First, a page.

You Can Burn the Paper but You Can’t Burn the Word (Jeremiah 36:1–32)

“It was the ninth month, and the king was sitting in the winter house, and there was a fire burning in the fire pot before him. As Jehudi read three or four columns, the king would cut them off with a knife and throw them into the fire in the fire pot, until the entire scroll was consumed in the fire that was in the fire pot. Yet neither the king nor any of his servants who heard all these words was afraid, nor did they tear their garments. Even when Elnathan and Delaiah and Gemariah urged the king not to burn the scroll, he would not listen to them” (Jeremiah 36:22–25).

In 1820 Thomas Jefferson completed a work he titled The Life and Morals of Jesus of Nazareth. The title tells all. Jesus’ life, not his death or resurrection, is the concern. The significance of this is further brought out by the word “morals.” It isn’t that Jesus teaching doesn’t concern morality, but that He is merely put on the level of other great moral philosophers. And though Jesus was from Nazareth, here this functions as the identifier of His person, rather than that He was from Heaven, the eternal Son of God.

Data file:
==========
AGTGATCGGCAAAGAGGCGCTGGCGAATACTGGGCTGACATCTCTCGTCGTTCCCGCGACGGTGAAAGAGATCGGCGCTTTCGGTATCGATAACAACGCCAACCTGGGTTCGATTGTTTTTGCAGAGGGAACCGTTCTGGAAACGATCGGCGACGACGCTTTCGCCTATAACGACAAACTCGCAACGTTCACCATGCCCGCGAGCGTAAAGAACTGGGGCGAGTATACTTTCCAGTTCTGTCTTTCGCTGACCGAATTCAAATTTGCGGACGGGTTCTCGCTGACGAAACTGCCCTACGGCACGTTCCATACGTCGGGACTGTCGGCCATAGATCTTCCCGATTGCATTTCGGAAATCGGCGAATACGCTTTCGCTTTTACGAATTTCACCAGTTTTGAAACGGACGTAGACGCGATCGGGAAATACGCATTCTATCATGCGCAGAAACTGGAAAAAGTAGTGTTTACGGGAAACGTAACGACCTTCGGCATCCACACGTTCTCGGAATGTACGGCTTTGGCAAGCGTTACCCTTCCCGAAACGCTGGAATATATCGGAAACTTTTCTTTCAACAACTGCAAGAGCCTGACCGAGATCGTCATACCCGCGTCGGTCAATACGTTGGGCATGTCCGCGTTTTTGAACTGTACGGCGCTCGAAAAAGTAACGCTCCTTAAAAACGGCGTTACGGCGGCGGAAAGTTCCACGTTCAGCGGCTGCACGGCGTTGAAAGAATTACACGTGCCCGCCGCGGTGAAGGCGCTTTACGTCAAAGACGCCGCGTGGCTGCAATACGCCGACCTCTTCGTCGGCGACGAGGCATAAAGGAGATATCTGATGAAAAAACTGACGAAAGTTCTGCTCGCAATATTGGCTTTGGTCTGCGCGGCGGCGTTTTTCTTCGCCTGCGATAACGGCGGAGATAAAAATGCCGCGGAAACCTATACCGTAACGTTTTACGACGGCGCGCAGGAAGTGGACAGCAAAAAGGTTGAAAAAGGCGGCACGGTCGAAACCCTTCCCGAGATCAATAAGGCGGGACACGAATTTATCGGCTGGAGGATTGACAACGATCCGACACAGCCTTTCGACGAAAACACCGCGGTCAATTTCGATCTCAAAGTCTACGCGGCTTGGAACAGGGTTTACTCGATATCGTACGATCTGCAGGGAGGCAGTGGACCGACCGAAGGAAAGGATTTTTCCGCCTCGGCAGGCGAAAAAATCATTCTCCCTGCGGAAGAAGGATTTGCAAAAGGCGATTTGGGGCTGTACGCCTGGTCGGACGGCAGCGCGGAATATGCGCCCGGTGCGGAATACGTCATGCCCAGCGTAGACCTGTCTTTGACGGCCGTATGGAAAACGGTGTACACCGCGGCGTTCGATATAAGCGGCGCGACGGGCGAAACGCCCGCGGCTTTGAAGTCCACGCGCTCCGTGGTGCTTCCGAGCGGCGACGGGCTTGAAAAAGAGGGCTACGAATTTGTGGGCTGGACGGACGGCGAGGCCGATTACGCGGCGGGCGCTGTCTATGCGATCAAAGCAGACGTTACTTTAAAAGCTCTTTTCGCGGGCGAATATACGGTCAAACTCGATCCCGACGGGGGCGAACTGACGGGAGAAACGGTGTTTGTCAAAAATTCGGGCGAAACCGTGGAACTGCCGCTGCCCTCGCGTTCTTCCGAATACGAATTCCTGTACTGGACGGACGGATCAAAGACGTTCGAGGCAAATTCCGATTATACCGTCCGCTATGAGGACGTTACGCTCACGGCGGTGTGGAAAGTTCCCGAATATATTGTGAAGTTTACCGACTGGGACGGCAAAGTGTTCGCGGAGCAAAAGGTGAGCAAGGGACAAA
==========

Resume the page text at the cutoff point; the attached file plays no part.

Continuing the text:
In 2005 Christian Smith, a sociology professor at Notre Dame, described American religious belief as “moralistic therapeutic deism.” We are a young nation. It was a short journey. With Jefferson, you can see that the seeds for much of this were sown as early as the Revolution. Scratch out “therapeutic” and you’ve got Jefferson’s religion—moralistic deism.

books-4733993_1280.jpgWhat I haven’t told you yet, but what you may well be aware of, is that Jefferson didn’t write one word of this book. It was a cut and paste project. Jefferson literally took knife and glue to New Testament, purging the miraculous and the supernatural. The work is commonly known as the “Jefferson Bible” and is held by the Smithsonian Institute. Jefferson didn’t burn the Bible as a whole, he simply relegated the parts he didn’t like to the wastebasket. Neither was his act a public one as Jehoiakim’s. It was made and kept for his own private use. One can understand why he didn’t broadcast what he had done in that era. Still, though his actions were less violent and more reasoned, they were just as wicked and blasphemous.

Liberal theology of the 19th century replicated the Jeffersonian method, searching for the historical Jesus. They didn’t use a physical knife, but with the knife of the tongue they told us what parts of the Bible could not be true and gave explanations for how the Jesus myth grew. On the other side of their little project, like Jefferson, what was left was a kind of moralism labeled the “social gospel.”